From his days as a teenager in Liverpool, John Lennon was a rock ‘n’ roller at heart. And, after over a decade with The Beatles, he hadn’t really changed. Thinking of his favorite songs with the Fab Four, John put “Come Together,” the rocking track that opened Abbey Road, at the top of his list.
Other than “I Want You (She’s So Heavy)” and the other songs that made up the first side of that album, John didn’t think too highly of Abbey Road. His chief complaint was “that sort of pop opera” that closed out the record. (John flatly called the medley “junk.”)
Looking back on his career with The Beatles a few years after the breakup, John spoke of what he loved about the band. Unlike his bandmates (as well as legions of fans and critics), John didn’t point to Sgt. Pepper’s or Abbey Road as the band’s high points.
For him, the rawer music on the self-titled, double-album release of 1968 — later known as The White Album — represented the band at its best.
John described the ‘White Album’ as ‘far superior’ to ‘Sgt. Pepper.’
The great thing about any John Lennon interview is how he never holds back. If he wants to call a Paul McCartney solo record “rubbish” or describe a Beatles song as “a piece of garbage,” he simply does it. Later (maybe in the same interview), he might take it back, but not before it’s already out there.
In 1971, while doing a background interview for a book by Peter McCabe and Robert Schonfeld, John did a great deal of this. He started by saying Paul never liked The White Album because the band members were doing their own songs instead of working as a group.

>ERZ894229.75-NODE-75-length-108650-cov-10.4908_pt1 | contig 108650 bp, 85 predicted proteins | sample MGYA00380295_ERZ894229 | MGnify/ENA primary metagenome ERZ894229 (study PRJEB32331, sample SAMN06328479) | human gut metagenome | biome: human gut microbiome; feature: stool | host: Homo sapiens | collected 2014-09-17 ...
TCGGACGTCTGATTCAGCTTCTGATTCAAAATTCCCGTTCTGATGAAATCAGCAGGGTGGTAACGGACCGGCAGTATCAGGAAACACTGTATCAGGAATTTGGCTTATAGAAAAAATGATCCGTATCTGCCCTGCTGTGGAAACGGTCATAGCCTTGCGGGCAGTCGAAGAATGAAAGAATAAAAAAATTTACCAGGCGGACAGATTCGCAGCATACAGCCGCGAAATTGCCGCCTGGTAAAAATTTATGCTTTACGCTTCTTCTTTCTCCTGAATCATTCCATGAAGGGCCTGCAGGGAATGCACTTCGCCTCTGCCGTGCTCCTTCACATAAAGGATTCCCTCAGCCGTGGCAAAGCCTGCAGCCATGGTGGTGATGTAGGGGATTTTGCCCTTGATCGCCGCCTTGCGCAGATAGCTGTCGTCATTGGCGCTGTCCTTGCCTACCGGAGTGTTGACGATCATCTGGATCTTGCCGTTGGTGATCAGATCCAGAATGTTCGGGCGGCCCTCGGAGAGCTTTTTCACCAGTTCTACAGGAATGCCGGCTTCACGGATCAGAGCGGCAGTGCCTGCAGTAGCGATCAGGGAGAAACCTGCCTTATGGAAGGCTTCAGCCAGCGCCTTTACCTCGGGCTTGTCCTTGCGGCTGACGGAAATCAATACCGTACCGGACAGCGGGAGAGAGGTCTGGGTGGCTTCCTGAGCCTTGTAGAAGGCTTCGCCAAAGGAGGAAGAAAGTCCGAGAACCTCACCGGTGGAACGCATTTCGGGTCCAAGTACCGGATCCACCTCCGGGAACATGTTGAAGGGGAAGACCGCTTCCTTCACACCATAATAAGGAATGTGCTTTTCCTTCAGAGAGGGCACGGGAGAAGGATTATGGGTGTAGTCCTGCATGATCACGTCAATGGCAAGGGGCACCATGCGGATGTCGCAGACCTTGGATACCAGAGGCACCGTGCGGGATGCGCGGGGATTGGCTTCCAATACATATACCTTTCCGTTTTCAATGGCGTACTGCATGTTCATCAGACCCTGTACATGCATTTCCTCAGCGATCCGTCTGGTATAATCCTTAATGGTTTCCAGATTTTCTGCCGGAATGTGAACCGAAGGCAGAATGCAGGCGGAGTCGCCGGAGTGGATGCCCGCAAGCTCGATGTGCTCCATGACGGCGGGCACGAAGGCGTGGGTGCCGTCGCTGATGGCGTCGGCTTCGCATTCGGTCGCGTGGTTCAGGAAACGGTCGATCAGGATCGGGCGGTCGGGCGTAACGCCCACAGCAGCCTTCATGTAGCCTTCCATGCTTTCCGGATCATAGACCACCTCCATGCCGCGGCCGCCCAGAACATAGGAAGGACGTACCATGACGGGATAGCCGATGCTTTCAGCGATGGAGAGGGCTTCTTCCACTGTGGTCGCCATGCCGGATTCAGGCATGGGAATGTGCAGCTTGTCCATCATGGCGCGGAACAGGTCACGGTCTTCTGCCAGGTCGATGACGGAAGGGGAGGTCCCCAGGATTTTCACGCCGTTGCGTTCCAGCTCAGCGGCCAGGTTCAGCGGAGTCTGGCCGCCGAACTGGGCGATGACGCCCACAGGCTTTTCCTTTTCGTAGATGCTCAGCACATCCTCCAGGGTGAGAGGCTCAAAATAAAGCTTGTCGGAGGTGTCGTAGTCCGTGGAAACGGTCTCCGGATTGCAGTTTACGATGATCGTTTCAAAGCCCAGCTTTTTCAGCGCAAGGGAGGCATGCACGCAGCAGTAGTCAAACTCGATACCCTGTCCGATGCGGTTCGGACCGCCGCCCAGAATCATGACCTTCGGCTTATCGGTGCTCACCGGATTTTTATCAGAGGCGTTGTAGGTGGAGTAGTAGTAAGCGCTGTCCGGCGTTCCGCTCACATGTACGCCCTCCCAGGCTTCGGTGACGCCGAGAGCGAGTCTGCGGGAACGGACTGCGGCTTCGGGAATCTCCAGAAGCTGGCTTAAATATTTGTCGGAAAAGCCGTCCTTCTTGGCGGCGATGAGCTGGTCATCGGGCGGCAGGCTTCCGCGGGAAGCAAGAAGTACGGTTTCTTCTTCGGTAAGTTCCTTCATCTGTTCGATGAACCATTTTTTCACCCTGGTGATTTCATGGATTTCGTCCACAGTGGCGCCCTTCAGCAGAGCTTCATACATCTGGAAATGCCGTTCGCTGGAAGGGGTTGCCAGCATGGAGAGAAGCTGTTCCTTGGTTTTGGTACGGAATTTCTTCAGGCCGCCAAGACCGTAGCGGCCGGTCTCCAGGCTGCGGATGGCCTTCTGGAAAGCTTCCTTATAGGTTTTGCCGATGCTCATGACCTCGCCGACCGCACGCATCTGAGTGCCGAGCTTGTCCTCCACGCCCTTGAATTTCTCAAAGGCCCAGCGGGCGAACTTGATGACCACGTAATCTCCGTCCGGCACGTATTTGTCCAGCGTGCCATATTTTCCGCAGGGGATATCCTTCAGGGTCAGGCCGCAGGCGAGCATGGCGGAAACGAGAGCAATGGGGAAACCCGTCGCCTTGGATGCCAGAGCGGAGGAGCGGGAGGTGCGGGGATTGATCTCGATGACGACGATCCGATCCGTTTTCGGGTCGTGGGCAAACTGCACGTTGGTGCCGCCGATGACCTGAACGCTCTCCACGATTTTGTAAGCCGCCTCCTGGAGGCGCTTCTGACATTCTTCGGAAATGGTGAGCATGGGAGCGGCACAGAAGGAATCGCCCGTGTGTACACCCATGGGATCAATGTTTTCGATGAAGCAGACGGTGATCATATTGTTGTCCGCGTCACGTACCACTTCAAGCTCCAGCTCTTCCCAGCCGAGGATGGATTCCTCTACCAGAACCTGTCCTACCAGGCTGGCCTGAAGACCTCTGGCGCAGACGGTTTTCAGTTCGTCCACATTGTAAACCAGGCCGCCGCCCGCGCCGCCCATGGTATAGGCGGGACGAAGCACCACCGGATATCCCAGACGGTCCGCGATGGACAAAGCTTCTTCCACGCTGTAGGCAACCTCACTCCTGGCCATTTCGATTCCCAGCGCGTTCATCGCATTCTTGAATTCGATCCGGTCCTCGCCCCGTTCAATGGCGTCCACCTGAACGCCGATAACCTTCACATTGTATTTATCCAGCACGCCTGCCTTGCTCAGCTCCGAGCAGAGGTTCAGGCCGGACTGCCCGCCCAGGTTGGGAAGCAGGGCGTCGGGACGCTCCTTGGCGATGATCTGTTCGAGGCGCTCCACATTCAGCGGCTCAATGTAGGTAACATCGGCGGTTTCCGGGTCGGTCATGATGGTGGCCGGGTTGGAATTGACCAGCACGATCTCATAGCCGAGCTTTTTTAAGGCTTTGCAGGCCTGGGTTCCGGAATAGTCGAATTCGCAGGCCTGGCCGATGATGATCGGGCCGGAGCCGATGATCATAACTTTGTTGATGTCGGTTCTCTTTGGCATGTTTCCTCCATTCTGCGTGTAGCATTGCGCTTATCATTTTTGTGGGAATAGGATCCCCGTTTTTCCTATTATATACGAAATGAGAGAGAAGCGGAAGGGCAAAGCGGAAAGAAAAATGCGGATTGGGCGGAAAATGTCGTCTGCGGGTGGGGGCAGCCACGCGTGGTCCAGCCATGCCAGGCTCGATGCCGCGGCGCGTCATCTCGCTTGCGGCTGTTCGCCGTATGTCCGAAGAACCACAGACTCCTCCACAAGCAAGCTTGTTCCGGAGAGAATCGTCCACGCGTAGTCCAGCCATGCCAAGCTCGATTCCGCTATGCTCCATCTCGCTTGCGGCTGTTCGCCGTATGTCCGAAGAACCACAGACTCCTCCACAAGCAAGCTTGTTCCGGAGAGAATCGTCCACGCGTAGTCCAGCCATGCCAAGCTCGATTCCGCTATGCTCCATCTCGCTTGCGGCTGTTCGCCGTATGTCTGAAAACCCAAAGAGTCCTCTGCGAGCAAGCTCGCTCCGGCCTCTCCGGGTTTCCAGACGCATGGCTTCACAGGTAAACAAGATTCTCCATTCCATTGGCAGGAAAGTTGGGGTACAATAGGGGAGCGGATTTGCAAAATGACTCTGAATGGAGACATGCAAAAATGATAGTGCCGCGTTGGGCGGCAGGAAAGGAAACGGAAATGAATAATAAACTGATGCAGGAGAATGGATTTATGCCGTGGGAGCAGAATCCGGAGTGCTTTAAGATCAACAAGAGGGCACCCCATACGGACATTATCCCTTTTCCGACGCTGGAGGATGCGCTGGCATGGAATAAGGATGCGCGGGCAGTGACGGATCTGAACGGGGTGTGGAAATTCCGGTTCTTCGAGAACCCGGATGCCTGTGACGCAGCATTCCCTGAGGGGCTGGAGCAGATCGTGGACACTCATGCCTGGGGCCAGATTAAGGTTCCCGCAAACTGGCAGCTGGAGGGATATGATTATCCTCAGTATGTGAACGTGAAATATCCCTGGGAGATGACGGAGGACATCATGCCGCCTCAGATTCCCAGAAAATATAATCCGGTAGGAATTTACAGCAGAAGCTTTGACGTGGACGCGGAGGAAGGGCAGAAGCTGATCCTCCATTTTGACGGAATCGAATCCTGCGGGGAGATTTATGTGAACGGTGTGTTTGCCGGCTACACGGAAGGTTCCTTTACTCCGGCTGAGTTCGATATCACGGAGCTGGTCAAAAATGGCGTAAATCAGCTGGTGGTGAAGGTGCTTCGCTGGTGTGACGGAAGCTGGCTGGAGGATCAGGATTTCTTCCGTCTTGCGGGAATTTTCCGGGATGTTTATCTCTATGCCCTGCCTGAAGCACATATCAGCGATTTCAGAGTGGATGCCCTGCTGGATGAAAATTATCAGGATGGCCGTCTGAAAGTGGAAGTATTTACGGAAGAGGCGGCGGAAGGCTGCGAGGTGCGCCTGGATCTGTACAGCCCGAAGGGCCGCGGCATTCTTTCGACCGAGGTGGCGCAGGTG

“And first, he didn’t like George [Harrison] having so many tracks,” John said. (George had four songs on the record.) “[Paul] wanted it to be more a group thing, which really means more Paul. So he never liked that album.”
To John, however, The White Album held up the best. “I always preferred it to all the other albums, including Pepper, because I thought the music was better. The Pepper myth is bigger, but the music on the White Album is far superior, I think.”
John has at least 5 classic tracks on ‘The White Album.’
If you’re a fan of John’s music, you can see why he loves The White Album. On the first side, you get “Dear Prudence,” which he wrote for Mia Farrow’s sister, and “Happiness Is a Warm Gun,” which is about as John Lennon as a song can be.
On Side Two, you get more stunning work from him, including “Julia” and “I’m So Tired,” which comes off like a cry from hell. If that’s not enough, John delivers “Yer Blues,” “Sexy Sadie,” and “Revolution” in the coming sides. (The heaviest version of “Revolution” went out as a non-album B side.)
In short, the double record plays like a Lennon’s greatest hits record. And that’s not even mentioning the brilliant work by George on “While My Guitar Gently Weeps” and “Long, Long, Long” or Paul’s “Back in the U.S.S.R.” and the pulse-pounding “Helter Skelter.”
Indeed, it doesn’t take a lot to see why John loved this rocking, double-record release compared to the suite of unfinished material woven together as a medley on Abbey Road — or the not-followed-through-upon “concept” of Sgt. Pepper’s.
Even though John had masterpieces on those records, too, his heart remained with the rawness of The White Album years later.